Former Washington Post executive editor Leonard Downie Jr. was driving on Monday, August 5, when he got a call from the paper’s owner, Donald Graham. In several hours, Graham would tell the staff he was selling the Post—his family’s crown jewel for 80 years—to Amazon founder Jeff Bezos for $250 million.
Graham didn’t have answers to the questions the newspaper industry posed. Neither he nor his niece, publisher Katharine Weymouth—the fifth family member to run the paper since her great-grandfather Eugene Meyer bought it in a bankruptcy sale—could see a way to combat internet-driven pressures without more budget and staff cuts. The phone call was Don Graham’s admission of defeat. “I didn’t know anything about this,” says Downie, who has worked with Graham for 42 years. “I was speechless. I had to pull over.”
Downie drove home, changed clothes, and went into the office. He stopped by Graham’s office to thank him. “We know each other so well that we can sense each other’s feelings,” Downie says. “He didn’t have to tell me it was a tense, difficult decision.”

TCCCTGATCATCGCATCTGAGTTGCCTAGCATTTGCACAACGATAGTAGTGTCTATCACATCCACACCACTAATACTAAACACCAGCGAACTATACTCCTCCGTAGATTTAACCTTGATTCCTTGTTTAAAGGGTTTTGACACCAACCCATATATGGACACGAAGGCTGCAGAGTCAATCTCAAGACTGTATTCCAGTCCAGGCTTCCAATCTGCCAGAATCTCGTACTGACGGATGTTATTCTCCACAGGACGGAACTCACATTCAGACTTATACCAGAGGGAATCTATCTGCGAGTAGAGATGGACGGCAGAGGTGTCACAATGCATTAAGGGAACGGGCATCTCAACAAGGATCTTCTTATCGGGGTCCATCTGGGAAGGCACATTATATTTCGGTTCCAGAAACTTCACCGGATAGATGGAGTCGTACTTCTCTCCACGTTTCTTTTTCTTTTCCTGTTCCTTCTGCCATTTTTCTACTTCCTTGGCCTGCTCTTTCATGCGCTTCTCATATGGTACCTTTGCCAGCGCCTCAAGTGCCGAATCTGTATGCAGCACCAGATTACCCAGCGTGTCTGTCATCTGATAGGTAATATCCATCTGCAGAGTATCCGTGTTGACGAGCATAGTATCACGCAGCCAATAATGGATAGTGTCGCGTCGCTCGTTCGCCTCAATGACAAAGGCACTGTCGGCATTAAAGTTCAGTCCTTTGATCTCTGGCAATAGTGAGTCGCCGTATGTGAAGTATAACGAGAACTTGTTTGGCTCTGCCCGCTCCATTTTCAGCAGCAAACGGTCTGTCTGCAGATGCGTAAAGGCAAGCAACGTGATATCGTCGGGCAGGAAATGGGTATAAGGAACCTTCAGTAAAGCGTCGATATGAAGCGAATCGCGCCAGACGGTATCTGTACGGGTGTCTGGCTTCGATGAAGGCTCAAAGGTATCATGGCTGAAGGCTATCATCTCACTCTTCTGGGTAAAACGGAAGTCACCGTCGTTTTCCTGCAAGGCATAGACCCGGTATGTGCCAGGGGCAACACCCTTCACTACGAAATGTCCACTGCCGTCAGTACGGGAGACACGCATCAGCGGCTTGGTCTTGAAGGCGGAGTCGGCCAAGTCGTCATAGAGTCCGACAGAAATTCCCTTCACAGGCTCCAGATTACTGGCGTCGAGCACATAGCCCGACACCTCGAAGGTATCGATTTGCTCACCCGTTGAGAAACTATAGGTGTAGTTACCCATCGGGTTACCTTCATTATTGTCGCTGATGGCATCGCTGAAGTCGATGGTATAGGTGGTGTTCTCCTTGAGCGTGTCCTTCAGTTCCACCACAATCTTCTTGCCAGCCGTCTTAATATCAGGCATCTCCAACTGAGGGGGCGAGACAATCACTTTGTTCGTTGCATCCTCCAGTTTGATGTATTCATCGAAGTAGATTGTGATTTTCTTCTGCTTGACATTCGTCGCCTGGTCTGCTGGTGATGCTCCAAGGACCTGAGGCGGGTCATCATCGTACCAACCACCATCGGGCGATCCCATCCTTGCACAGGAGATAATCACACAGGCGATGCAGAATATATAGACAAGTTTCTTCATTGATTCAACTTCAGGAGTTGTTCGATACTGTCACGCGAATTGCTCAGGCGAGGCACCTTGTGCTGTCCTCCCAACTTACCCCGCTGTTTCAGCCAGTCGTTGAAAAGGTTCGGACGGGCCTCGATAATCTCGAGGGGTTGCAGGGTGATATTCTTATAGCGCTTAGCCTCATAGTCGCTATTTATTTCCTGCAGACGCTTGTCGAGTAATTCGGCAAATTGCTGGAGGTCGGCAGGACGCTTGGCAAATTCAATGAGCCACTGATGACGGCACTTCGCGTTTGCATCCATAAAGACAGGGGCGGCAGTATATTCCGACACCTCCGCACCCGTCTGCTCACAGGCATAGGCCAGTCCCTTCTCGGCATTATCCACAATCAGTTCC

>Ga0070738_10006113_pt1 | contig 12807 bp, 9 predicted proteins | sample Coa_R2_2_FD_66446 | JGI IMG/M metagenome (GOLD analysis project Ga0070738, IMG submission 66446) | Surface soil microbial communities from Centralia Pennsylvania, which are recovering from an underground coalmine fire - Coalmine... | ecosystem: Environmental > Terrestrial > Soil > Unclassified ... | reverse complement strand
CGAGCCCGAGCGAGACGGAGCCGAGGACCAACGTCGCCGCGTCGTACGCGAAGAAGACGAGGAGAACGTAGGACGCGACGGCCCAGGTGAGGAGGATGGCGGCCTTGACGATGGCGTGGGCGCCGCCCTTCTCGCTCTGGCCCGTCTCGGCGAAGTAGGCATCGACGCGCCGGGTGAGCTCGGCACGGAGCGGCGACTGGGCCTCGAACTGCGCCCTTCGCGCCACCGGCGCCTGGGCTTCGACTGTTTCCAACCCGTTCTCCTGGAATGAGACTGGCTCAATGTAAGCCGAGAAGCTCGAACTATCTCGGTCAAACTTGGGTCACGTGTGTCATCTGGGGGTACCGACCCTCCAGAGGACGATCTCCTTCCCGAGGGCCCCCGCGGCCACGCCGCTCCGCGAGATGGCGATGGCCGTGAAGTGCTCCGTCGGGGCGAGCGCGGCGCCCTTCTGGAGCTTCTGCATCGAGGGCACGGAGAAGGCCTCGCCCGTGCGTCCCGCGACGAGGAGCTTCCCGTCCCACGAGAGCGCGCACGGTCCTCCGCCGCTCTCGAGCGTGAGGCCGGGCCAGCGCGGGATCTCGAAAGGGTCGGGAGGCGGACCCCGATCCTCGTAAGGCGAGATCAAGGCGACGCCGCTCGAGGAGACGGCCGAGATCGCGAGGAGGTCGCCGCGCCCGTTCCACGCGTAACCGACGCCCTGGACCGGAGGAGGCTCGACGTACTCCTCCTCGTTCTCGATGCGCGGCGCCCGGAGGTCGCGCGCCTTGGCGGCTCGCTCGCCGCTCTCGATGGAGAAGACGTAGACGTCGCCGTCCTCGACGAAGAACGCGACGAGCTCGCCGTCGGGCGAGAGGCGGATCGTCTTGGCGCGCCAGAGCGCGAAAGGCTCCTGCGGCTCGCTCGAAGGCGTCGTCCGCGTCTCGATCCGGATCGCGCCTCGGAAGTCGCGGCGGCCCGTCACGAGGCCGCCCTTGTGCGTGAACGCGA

Downie’s replacement as executive editor, Marcus Brauchli—who stepped down last year to become a vice president of the Post’s parent company—walked into Graham’s weekly Monday 3 pm staff meeting. The owner shut the door, then said to the group: “I have shocking news.”
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The entire staff needed to be told. Management sent out an e-mail at 4:15 announcing a 4:30 meeting that day. But Post media reporter Paul Farhi worried that even that was too much time.
Farhi had been on vacation in the Dominican Republic when executive editor Marty Baron called. Baron needed him back home to write a story, but he wouldn’t give Farhi any details other than telling him he’d call him on Sunday, August 4. They spoke for 45 minutes that day, and Farhi was told about the sale but sworn to silence. After crafting his story in a Word document at home, he arrived at work around 3 on August 5 in a daze, knowing a secret that would turn the Post inside out but unable to tell anyone.